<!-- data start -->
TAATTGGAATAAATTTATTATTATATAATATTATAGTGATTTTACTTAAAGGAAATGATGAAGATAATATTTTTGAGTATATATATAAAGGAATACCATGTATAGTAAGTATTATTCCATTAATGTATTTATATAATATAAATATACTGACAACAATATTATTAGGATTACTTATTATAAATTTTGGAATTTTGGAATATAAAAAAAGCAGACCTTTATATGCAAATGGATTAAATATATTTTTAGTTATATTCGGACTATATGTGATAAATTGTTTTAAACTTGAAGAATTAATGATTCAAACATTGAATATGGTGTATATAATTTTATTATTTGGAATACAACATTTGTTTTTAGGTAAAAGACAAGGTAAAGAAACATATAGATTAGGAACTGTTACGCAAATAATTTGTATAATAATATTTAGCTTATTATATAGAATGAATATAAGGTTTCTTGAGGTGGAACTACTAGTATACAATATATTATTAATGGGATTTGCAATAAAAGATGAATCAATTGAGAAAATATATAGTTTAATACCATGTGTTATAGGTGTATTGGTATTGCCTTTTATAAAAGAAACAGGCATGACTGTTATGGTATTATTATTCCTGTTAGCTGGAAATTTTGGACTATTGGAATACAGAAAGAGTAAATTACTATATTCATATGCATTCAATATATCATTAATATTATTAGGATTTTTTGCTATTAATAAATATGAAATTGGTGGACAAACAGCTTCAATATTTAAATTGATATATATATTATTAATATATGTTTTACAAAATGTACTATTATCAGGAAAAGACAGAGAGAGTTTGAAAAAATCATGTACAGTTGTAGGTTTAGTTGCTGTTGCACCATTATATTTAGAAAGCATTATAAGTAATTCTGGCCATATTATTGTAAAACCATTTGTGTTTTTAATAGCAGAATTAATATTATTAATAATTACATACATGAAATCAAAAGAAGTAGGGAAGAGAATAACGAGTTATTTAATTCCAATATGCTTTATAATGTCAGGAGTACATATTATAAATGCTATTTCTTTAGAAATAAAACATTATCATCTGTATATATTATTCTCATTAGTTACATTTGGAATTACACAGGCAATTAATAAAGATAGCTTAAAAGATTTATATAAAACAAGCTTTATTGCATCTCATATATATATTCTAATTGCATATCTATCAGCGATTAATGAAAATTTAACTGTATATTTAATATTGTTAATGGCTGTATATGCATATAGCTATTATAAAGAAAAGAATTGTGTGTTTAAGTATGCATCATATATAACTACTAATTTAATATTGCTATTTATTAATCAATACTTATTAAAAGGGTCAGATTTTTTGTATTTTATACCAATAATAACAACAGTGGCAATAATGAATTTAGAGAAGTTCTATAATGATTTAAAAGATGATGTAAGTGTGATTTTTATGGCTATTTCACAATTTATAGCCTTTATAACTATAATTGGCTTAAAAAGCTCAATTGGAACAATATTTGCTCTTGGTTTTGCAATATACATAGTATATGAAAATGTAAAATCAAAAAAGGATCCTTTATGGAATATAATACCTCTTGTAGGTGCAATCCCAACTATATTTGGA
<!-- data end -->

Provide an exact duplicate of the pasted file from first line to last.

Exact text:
TAATTGGAATAAATTTATTATTATATAATATTATAGTGATTTTACTTAAAGGAAATGATGAAGATAATATTTTTGAGTATATATATAAAGGAATACCATGTATAGTAAGTATTATTCCATTAATGTATTTATATAATATAAATATACTGACAACAATATTATTAGGATTACTTATTATAAATTTTGGAATTTTGGAATATAAAAAAAGCAGACCTTTATATGCAAATGGATTAAATATATTTTTAGTTATATTCGGACTATATGTGATAAATTGTTTTAAACTTGAAGAATTAATGATTCAAACATTGAATATGGTGTATATAATTTTATTATTTGGAATACAACATTTGTTTTTAGGTAAAAGACAAGGTAAAGAAACATATAGATTAGGAACTGTTACGCAAATAATTTGTATAATAATATTTAGCTTATTATATAGAATGAATATAAGGTTTCTTGAGGTGGAACTACTAGTATACAATATATTATTAATGGGATTTGCAATAAAAGATGAATCAATTGAGAAAATATATAGTTTAATACCATGTGTTATAGGTGTATTGGTATTGCCTTTTATAAAAGAAACAGGCATGACTGTTATGGTATTATTATTCCTGTTAGCTGGAAATTTTGGACTATTGGAATACAGAAAGAGTAAATTACTATATTCATATGCATTCAATATATCATTAATATTATTAGGATTTTTTGCTATTAATAAATATGAAATTGGTGGACAAACAGCTTCAATATTTAAATTGATATATATATTATTAATATATGTTTTACAAAATGTACTATTATCAGGAAAAGACAGAGAGAGTTTGAAAAAATCATGTACAGTTGTAGGTTTAGTTGCTGTTGCACCATTATATTTAGAAAGCATTATAAGTAATTCTGGCCATATTATTGTAAAACCATTTGTGTTTTTAATAGCAGAATTAATATTATTAATAATTACATACATGAAATCAAAAGAAGTAGGGAAGAGAATAACGAGTTATTTAATTCCAATATGCTTTATAATGTCAGGAGTACATATTATAAATGCTATTTCTTTAGAAATAAAACATTATCATCTGTATATATTATTCTCATTAGTTACATTTGGAATTACACAGGCAATTAATAAAGATAGCTTAAAAGATTTATATAAAACAAGCTTTATTGCATCTCATATATATATTCTAATTGCATATCTATCAGCGATTAATGAAAATTTAACTGTATATTTAATATTGTTAATGGCTGTATATGCATATAGCTATTATAAAGAAAAGAATTGTGTGTTTAAGTATGCATCATATATAACTACTAATTTAATATTGCTATTTATTAATCAATACTTATTAAAAGGGTCAGATTTTTTGTATTTTATACCAATAATAACAACAGTGGCAATAATGAATTTAGAGAAGTTCTATAATGATTTAAAAGATGATGTAAGTGTGATTTTTATGGCTATTTCACAATTTATAGCCTTTATAACTATAATTGGCTTAAAAAGCTCAATTGGAACAATATTTGCTCTTGGTTTTGCAATATACATAGTATATGAAAATGTAAAATCAAAAAAGGATCCTTTATGGAATATAATACCTCTTGTAGGTGCAATCCCAACTATATTTGGA